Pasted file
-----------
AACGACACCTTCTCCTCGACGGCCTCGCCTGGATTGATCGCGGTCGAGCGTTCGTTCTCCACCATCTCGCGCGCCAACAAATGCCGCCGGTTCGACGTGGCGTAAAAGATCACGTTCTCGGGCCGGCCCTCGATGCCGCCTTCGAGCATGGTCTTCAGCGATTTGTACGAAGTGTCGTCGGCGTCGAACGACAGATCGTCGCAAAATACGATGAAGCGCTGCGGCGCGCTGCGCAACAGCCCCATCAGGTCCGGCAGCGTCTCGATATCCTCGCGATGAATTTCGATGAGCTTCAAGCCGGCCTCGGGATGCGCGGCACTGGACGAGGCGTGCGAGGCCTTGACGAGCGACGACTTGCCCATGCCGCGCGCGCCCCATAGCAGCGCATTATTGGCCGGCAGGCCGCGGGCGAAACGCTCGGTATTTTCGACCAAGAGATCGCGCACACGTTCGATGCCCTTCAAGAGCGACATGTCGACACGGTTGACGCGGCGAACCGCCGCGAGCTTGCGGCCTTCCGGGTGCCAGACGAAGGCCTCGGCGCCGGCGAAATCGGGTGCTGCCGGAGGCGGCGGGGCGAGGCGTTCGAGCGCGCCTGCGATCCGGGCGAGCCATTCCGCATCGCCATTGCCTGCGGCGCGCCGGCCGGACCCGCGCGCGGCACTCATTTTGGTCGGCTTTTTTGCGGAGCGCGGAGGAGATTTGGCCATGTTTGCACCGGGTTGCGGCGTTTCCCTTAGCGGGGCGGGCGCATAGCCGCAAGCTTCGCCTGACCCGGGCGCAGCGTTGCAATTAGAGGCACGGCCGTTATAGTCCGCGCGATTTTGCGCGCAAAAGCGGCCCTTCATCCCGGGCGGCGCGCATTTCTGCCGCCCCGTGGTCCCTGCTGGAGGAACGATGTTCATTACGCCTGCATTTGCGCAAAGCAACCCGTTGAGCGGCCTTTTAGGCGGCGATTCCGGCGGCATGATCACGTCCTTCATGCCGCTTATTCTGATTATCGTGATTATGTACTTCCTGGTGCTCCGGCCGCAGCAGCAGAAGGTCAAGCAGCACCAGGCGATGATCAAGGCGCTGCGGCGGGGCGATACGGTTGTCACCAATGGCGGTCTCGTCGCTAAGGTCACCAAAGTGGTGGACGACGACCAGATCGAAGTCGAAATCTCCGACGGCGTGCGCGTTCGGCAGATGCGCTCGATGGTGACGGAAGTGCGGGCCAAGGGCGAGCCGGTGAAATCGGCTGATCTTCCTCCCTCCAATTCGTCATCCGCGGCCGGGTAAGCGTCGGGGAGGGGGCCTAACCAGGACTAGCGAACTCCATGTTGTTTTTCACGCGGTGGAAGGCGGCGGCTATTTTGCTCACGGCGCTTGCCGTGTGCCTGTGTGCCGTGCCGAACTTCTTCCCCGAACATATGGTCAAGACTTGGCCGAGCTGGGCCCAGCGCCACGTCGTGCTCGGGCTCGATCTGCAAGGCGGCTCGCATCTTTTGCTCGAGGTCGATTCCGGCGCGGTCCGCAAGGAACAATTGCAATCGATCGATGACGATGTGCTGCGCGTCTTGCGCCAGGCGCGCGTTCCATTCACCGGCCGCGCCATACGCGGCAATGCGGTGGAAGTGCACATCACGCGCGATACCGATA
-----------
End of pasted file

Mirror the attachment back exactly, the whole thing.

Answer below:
AACGACACCTTCTCCTCGACGGCCTCGCCTGGATTGATCGCGGTCGAGCGTTCGTTCTCCACCATCTCGCGCGCCAACAAATGCCGCCGGTTCGACGTGGCGTAAAAGATCACGTTCTCGGGCCGGCCCTCGATGCCGCCTTCGAGCATGGTCTTCAGCGATTTGTACGAAGTGTCGTCGGCGTCGAACGACAGATCGTCGCAAAATACGATGAAGCGCTGCGGCGCGCTGCGCAACAGCCCCATCAGGTCCGGCAGCGTCTCGATATCCTCGCGATGAATTTCGATGAGCTTCAAGCCGGCCTCGGGATGCGCGGCACTGGACGAGGCGTGCGAGGCCTTGACGAGCGACGACTTGCCCATGCCGCGCGCGCCCCATAGCAGCGCATTATTGGCCGGCAGGCCGCGGGCGAAACGCTCGGTATTTTCGACCAAGAGATCGCGCACACGTTCGATGCCCTTCAAGAGCGACATGTCGACACGGTTGACGCGGCGAACCGCCGCGAGCTTGCGGCCTTCCGGGTGCCAGACGAAGGCCTCGGCGCCGGCGAAATCGGGTGCTGCCGGAGGCGGCGGGGCGAGGCGTTCGAGCGCGCCTGCGATCCGGGCGAGCCATTCCGCATCGCCATTGCCTGCGGCGCGCCGGCCGGACCCGCGCGCGGCACTCATTTTGGTCGGCTTTTTTGCGGAGCGCGGAGGAGATTTGGCCATGTTTGCACCGGGTTGCGGCGTTTCCCTTAGCGGGGCGGGCGCATAGCCGCAAGCTTCGCCTGACCCGGGCGCAGCGTTGCAATTAGAGGCACGGCCGTTATAGTCCGCGCGATTTTGCGCGCAAAAGCGGCCCTTCATCCCGGGCGGCGCGCATTTCTGCCGCCCCGTGGTCCCTGCTGGAGGAACGATGTTCATTACGCCTGCATTTGCGCAAAGCAACCCGTTGAGCGGCCTTTTAGGCGGCGATTCCGGCGGCATGATCACGTCCTTCATGCCGCTTATTCTGATTATCGTGATTATGTACTTCCTGGTGCTCCGGCCGCAGCAGCAGAAGGTCAAGCAGCACCAGGCGATGATCAAGGCGCTGCGGCGGGGCGATACGGTTGTCACCAATGGCGGTCTCGTCGCTAAGGTCACCAAAGTGGTGGACGACGACCAGATCGAAGTCGAAATCTCCGACGGCGTGCGCGTTCGGCAGATGCGCTCGATGGTGACGGAAGTGCGGGCCAAGGGCGAGCCGGTGAAATCGGCTGATCTTCCTCCCTCCAATTCGTCATCCGCGGCCGGGTAAGCGTCGGGGAGGGGGCCTAACCAGGACTAGCGAACTCCATGTTGTTTTTCACGCGGTGGAAGGCGGCGGCTATTTTGCTCACGGCGCTTGCCGTGTGCCTGTGTGCCGTGCCGAACTTCTTCCCCGAACATATGGTCAAGACTTGGCCGAGCTGGGCCCAGCGCCACGTCGTGCTCGGGCTCGATCTGCAAGGCGGCTCGCATCTTTTGCTCGAGGTCGATTCCGGCGCGGTCCGCAAGGAACAATTGCAATCGATCGATGACGATGTGCTGCGCGTCTTGCGCCAGGCGCGCGTTCCATTCACCGGCCGCGCCATACGCGGCAATGCGGTGGAAGTGCACATCACGCGCGATACCGATA